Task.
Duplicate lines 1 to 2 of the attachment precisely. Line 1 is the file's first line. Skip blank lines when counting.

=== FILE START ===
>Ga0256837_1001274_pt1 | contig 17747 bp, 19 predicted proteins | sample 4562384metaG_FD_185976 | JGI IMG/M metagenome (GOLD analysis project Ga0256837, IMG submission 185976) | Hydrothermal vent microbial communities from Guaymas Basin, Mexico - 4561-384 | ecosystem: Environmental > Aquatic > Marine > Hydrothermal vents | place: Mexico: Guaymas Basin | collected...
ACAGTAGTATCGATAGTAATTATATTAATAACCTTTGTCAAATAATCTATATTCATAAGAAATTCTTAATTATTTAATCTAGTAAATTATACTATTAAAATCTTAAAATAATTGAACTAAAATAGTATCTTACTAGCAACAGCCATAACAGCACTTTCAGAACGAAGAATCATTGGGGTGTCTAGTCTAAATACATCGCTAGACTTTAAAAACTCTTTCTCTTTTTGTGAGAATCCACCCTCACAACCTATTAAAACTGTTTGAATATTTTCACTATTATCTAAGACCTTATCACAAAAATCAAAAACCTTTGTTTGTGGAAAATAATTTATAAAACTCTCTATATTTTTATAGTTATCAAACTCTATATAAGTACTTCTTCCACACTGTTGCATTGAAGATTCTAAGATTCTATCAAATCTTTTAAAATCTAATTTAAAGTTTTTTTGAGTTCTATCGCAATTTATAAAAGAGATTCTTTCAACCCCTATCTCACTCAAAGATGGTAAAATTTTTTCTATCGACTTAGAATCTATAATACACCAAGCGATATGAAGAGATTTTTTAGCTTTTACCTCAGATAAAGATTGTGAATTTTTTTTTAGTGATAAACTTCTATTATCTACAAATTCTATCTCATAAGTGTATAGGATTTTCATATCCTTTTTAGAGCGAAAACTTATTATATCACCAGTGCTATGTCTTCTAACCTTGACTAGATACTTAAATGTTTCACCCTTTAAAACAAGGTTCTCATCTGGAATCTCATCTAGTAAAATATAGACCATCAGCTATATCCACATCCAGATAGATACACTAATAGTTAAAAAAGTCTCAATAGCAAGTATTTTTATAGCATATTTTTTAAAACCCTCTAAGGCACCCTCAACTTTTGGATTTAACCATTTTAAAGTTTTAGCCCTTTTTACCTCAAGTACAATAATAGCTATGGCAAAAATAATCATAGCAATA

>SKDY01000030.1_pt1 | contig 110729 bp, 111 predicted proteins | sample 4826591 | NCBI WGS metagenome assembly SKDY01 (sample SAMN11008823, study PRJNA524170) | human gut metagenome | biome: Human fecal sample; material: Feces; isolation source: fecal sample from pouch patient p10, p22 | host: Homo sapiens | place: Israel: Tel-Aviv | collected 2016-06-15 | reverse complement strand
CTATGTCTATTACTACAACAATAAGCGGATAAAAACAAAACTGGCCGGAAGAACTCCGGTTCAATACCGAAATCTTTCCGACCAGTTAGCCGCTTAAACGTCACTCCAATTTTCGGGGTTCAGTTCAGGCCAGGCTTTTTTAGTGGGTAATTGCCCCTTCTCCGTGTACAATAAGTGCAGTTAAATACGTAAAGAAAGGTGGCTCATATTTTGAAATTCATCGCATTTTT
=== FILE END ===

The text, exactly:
>Ga0256837_1001274_pt1 | contig 17747 bp, 19 predicted proteins | sample 4562384metaG_FD_185976 | JGI IMG/M metagenome (GOLD analysis project Ga0256837, IMG submission 185976) | Hydrothermal vent microbial communities from Guaymas Basin, Mexico - 4561-384 | ecosystem: Environmental > Aquatic > Marine > Hydrothermal vents | place: Mexico: Guaymas Basin | collected...
ACAGTAGTATCGATAGTAATTATATTAATAACCTTTGTCAAATAATCTATATTCATAAGAAATTCTTAATTATTTAATCTAGTAAATTATACTATTAAAATCTTAAAATAATTGAACTAAAATAGTATCTTACTAGCAACAGCCATAACAGCACTTTCAGAACGAAGAATCATTGGGGTGTCTAGTCTAAATACATCGCTAGACTTTAAAAACTCTTTCTCTTTTTGTGAGAATCCACCCTCACAACCTATTAAAACTGTTTGAATATTTTCACTATTATCTAAGACCTTATCACAAAAATCAAAAACCTTTGTTTGTGGAAAATAATTTATAAAACTCTCTATATTTTTATAGTTATCAAACTCTATATAAGTACTTCTTCCACACTGTTGCATTGAAGATTCTAAGATTCTATCAAATCTTTTAAAATCTAATTTAAAGTTTTTTTGAGTTCTATCGCAATTTATAAAAGAGATTCTTTCAACCCCTATCTCACTCAAAGATGGTAAAATTTTTTCTATCGACTTAGAATCTATAATACACCAAGCGATATGAAGAGATTTTTTAGCTTTTACCTCAGATAAAGATTGTGAATTTTTTTTTAGTGATAAACTTCTATTATCTACAAATTCTATCTCATAAGTGTATAGGATTTTCATATCCTTTTTAGAGCGAAAACTTATTATATCACCAGTGCTATGTCTTCTAACCTTGACTAGATACTTAAATGTTTCACCCTTTAAAACAAGGTTCTCATCTGGAATCTCATCTAGTAAAATATAGACCATCAGCTATATCCACATCCAGATAGATACACTAATAGTTAAAAAAGTCTCAATAGCAAGTATTTTTATAGCATATTTTTTAAAACCCTCTAAGGCACCCTCAACTTTTGGATTTAACCATTTTAAAGTTTTAGCCCTTTTTACCTCAAGTACAATAATAGCTATGGCAAAAATAATCATAGCAATA